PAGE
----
4 shootings in 4 days: Streak of gun incidents in Winnipeg sparks community conversation on violence

In the first eight days of November, Winnipeg police recorded 12 separate gun incidents in the city, including an apparently random shooting, a home invasion that left a woman blinded in one eye and two police standoffs in a single day.

12 gun incidents in Winnipeg since Nov. 1, police say, including 4 shootings, 3 standoffs

The police armoured vehicle was part of the standoff at Salter Street and Bannerman Avenue on Wednesday. The standoff was one of 12 gun incidents in Winnipeg since Nov. 1. (Tyson Koschik/CBC)

In the first eight days of November, Winnipeg police recorded 12 separate gun incidents in the city, including an apparently random shooting, a shotgun attack that left a woman blinded in one eye and two police standoffs in a single day.

From Nov. 1 to Nov. 8, a police spokesperson confirmed four shootings, four instances of shots being fired, three police standoffs, a gun seized in an arrest and two firearms arrests — including one that began as a traffic stop when a police officer saw a shotgun out in the open between the driver and passenger.

The string of incidents prompted one community group, the North End organization Meet Me at the Bell Tower, to start a conversation at its weekly community meeting Friday about how to address the violence.

"A lot of folks are having those conversations about being afraid," said Michael Redhead Champagne, a co-founder of the group. "And so right now, we're hearing a lot of people talking about the fear."

A graphic shows the locations of the four shootings that took place in Winnipeg over four days in early November. Information provided by the Winnipeg Police Service. (CBC)

Lacey Gamblin, one of the people who met at the Bell Tower on Friday, said she was troubled by the spate of incidents.

"I have three young daughters and they go to school at R.B. Russell. I go to school at Merchant's Corner. So when I drive around and I see that there's standoffs and there's barricades, I see that the poverty is growing -- it affects me every day," she said. "Because it's my people that are suffering."

'There's no way out': Former user, police link guns to drugs

At a Friday morning news conference, police spokesperson Tammy Skrabek said there's a clear connection between guns and drugs in Winnipeg.

"If we're looking into drug investigations they often involve firearms, and where we're seeing firearms they're often involving drugs," Skrabek said.

Dane Bourget, a former meth user and founder of a peer support group for users called Jibb Stop, said that rings true to him. In his experience, being high on meth can cause paranoia. Combined with lack of sleep — meth can let you stay awake for days on end — and psychosis sometimes induced by the drug, it can push people to violence.

He believes perpetrators in that mental state may not even realize the damage they're doing.

Dane Bourget, co-founder of peer support group Jibb Stop, said he understands the connection between meth use and gun violence. (Jeff Stapleton/CBC)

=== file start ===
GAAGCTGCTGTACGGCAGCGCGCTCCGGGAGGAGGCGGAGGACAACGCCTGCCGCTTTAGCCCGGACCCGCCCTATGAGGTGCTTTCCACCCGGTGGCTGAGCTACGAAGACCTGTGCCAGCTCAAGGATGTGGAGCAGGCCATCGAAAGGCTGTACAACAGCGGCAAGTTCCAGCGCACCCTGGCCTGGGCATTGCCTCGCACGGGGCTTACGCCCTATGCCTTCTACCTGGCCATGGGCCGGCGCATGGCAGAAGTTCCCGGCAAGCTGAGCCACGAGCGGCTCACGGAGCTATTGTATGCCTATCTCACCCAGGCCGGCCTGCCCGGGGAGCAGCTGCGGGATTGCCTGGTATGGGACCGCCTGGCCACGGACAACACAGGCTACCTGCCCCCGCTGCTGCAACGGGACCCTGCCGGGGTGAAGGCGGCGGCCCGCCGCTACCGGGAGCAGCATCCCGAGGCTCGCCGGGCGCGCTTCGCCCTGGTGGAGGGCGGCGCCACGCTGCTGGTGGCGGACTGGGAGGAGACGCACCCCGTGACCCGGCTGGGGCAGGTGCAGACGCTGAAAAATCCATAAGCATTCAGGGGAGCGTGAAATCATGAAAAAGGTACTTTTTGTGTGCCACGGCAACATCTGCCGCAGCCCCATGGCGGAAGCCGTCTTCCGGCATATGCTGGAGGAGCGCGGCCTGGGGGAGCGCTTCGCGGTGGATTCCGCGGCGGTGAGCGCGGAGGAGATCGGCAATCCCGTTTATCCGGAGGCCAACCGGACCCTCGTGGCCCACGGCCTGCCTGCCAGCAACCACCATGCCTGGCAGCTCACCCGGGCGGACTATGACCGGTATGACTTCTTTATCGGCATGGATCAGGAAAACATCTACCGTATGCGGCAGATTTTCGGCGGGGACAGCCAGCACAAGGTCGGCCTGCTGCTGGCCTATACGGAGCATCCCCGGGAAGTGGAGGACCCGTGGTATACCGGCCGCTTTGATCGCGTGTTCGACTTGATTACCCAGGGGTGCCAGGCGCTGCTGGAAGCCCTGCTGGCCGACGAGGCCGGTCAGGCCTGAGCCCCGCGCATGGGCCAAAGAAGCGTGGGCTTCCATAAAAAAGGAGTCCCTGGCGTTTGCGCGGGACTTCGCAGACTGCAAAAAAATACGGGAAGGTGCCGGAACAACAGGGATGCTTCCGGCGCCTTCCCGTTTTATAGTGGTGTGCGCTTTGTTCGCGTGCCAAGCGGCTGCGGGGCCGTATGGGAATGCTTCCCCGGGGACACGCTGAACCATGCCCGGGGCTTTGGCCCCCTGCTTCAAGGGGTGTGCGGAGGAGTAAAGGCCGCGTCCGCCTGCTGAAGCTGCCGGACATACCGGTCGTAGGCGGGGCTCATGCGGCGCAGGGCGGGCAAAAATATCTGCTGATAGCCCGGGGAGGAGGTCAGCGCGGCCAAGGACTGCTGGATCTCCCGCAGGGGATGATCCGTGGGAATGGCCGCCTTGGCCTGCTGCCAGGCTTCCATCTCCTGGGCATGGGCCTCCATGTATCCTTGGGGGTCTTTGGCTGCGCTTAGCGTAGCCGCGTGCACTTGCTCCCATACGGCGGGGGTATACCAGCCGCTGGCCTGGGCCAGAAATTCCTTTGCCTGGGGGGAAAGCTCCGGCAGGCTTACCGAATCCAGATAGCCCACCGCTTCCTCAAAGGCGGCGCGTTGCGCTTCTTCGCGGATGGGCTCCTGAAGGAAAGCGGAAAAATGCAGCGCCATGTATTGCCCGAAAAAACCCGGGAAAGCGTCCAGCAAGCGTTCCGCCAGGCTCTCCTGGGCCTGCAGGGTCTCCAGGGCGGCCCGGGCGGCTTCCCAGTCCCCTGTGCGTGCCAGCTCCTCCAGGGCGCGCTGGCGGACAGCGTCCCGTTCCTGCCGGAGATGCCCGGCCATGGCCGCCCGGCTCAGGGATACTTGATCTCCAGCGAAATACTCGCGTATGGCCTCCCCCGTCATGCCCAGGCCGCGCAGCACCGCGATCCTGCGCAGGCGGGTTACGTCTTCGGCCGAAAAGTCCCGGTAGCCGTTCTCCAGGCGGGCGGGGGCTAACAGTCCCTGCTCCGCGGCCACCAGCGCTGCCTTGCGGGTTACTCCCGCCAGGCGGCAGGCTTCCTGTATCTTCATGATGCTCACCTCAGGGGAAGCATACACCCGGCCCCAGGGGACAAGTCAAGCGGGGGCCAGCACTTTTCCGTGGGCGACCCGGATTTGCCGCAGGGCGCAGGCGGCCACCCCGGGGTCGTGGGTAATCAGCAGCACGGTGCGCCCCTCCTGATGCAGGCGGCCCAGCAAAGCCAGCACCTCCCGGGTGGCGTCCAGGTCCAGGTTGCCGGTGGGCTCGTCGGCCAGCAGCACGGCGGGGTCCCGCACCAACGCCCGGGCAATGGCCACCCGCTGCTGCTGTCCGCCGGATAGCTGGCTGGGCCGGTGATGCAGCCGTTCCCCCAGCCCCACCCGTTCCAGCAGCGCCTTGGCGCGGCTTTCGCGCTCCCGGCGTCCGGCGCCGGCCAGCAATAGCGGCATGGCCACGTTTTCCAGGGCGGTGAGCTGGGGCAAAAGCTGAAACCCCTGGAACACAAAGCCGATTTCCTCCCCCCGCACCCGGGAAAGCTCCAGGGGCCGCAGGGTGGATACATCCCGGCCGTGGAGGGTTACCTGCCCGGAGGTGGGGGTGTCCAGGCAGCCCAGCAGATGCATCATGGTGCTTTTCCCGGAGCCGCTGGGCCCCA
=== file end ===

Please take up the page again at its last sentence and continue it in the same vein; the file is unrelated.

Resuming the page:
"You're up for so long and the psychosis is so strong, that there's no way out — you don't feel like there's a way out. And you just escalate and escalate," Bourget said. "Before you know it, you're in this terrible situation that you can't get out of and you think that that's your only option."

As meth use spikes in the city, Bourget said he's not surprised to see a rise in gun incidents. Without an increase in treatment options and support services for people trying to stop using, Bourget said he sees it continuing.

"There's going to be a wave coming that — it's not going to be stoppable unless they get in front of it right now," he said.

Poverty, trauma root of problem: Community members

Before the Meet Me at the Bell Tower event on Friday, Redhead Champagne said violence isn't new to his neighbourhood. He thinks overall, it's been worse in the past than it is now despite the recent jump in gun incidents.

Redhead Champagne and another Meet Me at the Bell Tower co-founder, Jenna Wirch, said violence in their community stems from the socioeconomic situations facing residents as well as the intergenerational effects of trauma from residential schools and colonization.

"I think that as long as there is poverty, you're not going to get rid of the violence, right? We need to understand what is poverty and what makes poverty, and how are we going to address the root causes of what makes people poor?" Wirch said.

"And stop pushing down these people who are in poverty, and who are creating this violence."

Lacey Gamblin, a mother of 3, said recent violence in her neighbourhood affects her daily. (Walther Bernal/CBC)

They're hoping to organize a medicine walk to nearby sites of recent shootings, bringing tobacco, prayers and songs for healing.

Event attendee Gamblin said in her eyes, the solution to the problem is in community initiatives like Meet Me at the Bell Tower.

"I think when you come together at the Bell Tower it gives people hope that things will get better, or at least things will change — like a shift and a wave."